Two out of three Norfolk criminals ignore tagging rules
Two in three suspects and criminals given electronic tags by Norwich's courts are ignoring the conditions of their curfew.
Dozens of convicted criminals and suspects on bail are attempting to remove their tags while Serco, the contractor responsible for the electronic monitoring, is only able to prosecute a handful of cases.
And the number of breaches from Norwich's courts is increasing, with 46pc of people tagged in 2009 reported for a breach, 52pc in 2010 and 62pc last year.
The figures, obtained by the EDP through the Freedom of Information Act, show 173 out of the 277 people given tags by Norwich's Magistrates' and Crown courts last year breached their curfews, including 38 who tampered with their tags.
The numbers raise questions over the use of electronic monitoring which is hailed as an alternative to prison and is becoming more widespread. There were 293 cases in 2009, 411 in 2010 and 393 in 2011.
Even those tagged by HMP Norwich, are tampering with their tags or ignoring conditions. In 2010, 33 of the 104 people tagged by the prison were reported for ignoring their curfew conditions and four tampered with their tags.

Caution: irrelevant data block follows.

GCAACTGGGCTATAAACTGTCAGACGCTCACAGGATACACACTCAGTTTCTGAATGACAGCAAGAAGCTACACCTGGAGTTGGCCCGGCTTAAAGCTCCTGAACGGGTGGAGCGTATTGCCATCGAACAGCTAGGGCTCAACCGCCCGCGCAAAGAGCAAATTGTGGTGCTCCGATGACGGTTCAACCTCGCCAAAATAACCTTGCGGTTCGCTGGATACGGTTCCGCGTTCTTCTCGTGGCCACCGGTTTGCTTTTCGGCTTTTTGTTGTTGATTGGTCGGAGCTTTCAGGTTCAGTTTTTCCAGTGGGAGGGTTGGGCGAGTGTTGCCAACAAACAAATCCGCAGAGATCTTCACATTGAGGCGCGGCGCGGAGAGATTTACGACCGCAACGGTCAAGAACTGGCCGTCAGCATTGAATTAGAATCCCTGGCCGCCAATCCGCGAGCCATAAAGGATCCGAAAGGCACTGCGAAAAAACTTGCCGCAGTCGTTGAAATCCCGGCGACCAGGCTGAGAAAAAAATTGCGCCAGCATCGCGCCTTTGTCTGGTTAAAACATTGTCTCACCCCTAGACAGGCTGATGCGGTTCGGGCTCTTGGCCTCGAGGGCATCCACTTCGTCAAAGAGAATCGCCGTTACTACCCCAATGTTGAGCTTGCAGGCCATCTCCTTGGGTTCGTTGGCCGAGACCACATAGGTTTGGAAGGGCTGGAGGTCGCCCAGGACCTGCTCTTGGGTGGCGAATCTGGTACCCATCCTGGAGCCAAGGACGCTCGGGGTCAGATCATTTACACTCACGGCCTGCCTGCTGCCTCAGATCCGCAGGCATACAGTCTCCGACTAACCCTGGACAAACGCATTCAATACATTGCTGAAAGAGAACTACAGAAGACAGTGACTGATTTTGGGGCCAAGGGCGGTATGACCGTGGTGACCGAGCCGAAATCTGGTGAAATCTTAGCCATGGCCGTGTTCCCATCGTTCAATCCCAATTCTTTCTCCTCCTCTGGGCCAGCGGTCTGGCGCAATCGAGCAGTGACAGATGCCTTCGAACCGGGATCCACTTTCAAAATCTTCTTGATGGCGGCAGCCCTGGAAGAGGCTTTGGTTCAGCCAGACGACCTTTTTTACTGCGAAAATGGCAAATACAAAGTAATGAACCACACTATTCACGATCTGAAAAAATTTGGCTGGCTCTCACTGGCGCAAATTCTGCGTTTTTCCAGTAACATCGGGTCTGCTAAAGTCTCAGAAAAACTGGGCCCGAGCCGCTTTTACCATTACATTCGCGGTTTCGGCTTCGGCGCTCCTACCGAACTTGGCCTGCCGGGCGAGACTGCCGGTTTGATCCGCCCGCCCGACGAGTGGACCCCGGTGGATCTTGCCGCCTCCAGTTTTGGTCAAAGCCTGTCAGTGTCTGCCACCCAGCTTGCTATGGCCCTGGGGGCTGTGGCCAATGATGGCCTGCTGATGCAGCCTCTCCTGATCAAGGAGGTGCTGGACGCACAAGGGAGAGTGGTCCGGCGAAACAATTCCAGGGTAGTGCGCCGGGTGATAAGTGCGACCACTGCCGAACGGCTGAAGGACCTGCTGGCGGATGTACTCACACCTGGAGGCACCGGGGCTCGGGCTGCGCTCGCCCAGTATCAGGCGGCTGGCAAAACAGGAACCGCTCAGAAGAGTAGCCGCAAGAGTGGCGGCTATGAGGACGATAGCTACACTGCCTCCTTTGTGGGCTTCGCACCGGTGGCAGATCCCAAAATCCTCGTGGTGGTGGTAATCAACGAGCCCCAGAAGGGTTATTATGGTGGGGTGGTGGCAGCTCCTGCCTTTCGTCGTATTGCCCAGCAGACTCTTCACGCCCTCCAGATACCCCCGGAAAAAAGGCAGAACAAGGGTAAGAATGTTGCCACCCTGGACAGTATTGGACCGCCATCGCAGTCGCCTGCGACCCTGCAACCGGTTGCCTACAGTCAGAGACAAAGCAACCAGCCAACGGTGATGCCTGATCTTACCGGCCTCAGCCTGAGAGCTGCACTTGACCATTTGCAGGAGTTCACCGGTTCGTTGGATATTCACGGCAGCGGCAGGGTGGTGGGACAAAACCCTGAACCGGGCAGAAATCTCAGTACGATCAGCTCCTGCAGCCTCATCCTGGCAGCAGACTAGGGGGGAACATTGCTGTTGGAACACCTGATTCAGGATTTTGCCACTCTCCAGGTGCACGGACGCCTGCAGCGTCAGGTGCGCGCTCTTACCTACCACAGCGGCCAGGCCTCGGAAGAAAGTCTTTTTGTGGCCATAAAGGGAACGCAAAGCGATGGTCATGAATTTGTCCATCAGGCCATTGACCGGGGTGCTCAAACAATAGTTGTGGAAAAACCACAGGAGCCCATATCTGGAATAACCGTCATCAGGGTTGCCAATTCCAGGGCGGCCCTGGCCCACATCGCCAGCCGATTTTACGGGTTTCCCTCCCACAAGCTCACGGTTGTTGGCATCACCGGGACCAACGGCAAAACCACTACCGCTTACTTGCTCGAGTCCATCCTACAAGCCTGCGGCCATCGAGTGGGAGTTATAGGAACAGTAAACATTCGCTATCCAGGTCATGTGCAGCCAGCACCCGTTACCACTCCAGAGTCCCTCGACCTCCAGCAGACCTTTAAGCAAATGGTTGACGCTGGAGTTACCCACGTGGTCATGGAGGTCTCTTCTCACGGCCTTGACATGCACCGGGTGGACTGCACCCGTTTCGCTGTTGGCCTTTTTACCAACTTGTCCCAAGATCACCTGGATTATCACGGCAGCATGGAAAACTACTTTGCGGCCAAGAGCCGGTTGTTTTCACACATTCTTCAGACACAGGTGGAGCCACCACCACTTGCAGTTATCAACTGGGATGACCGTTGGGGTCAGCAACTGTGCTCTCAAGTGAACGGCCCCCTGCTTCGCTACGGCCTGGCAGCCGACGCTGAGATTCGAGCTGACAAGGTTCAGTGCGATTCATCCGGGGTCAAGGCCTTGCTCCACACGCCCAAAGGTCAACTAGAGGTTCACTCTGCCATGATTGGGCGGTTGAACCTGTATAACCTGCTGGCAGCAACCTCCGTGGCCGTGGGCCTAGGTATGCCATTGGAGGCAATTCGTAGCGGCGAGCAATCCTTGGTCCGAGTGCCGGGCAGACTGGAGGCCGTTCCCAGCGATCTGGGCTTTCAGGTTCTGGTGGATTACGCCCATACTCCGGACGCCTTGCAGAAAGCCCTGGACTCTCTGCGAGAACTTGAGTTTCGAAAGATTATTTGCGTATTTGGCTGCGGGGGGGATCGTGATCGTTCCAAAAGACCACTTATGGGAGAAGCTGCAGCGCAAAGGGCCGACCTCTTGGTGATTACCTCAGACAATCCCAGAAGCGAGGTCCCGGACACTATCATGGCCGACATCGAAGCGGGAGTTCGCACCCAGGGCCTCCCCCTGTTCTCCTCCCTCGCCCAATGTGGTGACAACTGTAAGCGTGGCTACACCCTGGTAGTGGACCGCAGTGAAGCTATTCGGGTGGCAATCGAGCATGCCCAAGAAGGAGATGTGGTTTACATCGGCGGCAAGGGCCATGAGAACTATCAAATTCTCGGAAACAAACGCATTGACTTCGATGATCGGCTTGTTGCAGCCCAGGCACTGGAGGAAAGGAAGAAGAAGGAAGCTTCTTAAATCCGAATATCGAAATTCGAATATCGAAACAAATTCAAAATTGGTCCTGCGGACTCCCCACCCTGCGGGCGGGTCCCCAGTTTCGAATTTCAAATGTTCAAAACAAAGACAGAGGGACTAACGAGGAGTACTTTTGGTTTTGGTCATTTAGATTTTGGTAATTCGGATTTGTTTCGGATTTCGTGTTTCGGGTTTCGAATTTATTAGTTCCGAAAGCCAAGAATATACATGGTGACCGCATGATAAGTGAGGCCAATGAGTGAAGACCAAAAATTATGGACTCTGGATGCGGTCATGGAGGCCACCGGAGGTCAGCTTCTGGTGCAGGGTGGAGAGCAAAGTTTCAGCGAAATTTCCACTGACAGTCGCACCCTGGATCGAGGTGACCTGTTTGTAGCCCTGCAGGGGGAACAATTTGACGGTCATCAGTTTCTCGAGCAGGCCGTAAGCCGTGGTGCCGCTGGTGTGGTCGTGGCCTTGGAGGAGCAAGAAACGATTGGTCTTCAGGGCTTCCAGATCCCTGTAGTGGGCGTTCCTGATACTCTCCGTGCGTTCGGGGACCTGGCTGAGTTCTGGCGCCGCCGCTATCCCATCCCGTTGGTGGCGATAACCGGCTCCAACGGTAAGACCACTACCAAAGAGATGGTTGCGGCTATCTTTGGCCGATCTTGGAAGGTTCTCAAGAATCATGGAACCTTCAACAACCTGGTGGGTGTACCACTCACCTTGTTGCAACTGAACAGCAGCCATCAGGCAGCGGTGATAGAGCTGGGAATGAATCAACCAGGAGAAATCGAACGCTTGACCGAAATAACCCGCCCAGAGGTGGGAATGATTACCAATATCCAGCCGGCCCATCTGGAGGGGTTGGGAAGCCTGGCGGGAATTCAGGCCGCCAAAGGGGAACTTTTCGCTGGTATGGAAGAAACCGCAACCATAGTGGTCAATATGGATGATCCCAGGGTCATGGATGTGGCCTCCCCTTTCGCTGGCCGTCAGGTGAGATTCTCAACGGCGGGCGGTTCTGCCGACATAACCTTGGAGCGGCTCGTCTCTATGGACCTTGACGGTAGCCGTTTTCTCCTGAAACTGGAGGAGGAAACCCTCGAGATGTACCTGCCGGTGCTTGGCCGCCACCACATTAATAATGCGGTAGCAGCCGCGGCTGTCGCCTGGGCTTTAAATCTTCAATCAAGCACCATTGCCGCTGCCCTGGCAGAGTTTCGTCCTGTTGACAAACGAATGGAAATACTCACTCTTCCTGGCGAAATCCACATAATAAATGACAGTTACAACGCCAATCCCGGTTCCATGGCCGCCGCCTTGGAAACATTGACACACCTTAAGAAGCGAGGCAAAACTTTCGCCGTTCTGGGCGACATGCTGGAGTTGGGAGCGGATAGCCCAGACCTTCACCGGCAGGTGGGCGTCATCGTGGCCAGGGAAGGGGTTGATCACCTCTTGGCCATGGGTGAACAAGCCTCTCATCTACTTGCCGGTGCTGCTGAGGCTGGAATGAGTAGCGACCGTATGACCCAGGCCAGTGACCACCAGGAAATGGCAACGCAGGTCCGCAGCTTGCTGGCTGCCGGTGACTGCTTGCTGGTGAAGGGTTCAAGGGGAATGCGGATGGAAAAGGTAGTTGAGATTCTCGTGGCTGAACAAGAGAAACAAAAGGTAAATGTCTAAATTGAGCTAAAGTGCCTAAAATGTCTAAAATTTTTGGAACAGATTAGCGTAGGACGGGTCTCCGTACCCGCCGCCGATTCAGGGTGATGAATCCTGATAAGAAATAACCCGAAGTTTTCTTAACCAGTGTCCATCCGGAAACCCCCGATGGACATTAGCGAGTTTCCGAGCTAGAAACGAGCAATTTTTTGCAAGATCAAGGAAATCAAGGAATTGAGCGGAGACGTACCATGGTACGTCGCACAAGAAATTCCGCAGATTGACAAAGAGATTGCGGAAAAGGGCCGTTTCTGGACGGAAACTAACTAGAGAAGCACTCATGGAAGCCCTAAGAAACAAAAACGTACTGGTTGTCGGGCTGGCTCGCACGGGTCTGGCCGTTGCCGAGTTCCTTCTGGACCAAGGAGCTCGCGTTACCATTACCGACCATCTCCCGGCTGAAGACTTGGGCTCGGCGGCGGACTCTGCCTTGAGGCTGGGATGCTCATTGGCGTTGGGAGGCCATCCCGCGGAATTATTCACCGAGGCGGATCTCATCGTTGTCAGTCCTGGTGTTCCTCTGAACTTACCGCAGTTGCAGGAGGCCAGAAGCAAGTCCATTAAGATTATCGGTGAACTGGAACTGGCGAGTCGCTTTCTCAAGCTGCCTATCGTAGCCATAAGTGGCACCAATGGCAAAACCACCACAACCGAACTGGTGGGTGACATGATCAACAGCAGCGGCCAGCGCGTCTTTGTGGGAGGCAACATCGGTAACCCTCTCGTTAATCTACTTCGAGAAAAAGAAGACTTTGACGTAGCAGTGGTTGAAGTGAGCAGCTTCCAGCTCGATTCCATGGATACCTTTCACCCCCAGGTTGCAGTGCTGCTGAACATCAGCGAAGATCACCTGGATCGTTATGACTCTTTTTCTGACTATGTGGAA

Barrister Ross Burrows, from KB Law, said: 'The figures suggest the curfew is not given as much respect by those punished as perhaps the courts believe they are.
- 1 Norfolk village named among poshest places to live in the UK
- 2 A47 reopens after serious crash
- 3 Meet the man behind a morbid new craze
- 4 Air ambulance called after three people seriously injured in A47 crash
- 5 Should cars be banned from Norwich's steepest hill?
- 6 New operators take over at council-owned leisure centre
- 7 Seven Sprowston neighbours scoop £30,000 lottery win
- 8 Custom-built six-bedroom home with indoor slide on the market for £900,000
- 9 Car boot sale to return after five years with up to 200 pitches
- 10 Norfolk pub gets booked up every Sunday for its roast dinner platters
'If the message amongst those who have breached their curfew conditions is that they are not then prosecuted, the overall punishment behind the sentence suffers as a result.'
Serco is responsible for prosecuting breaches where tagging is only used with no punishments other than a curfew. The company monitors more than 10,000 offenders across England and Wales.
A Ministry of Justice spokesman said: 'Anyone who breaches the terms of their electronic curfew can be sent back to court for further punishment.'
But of the 173 breaches in 2011, only 40 were prosecuted by Serco.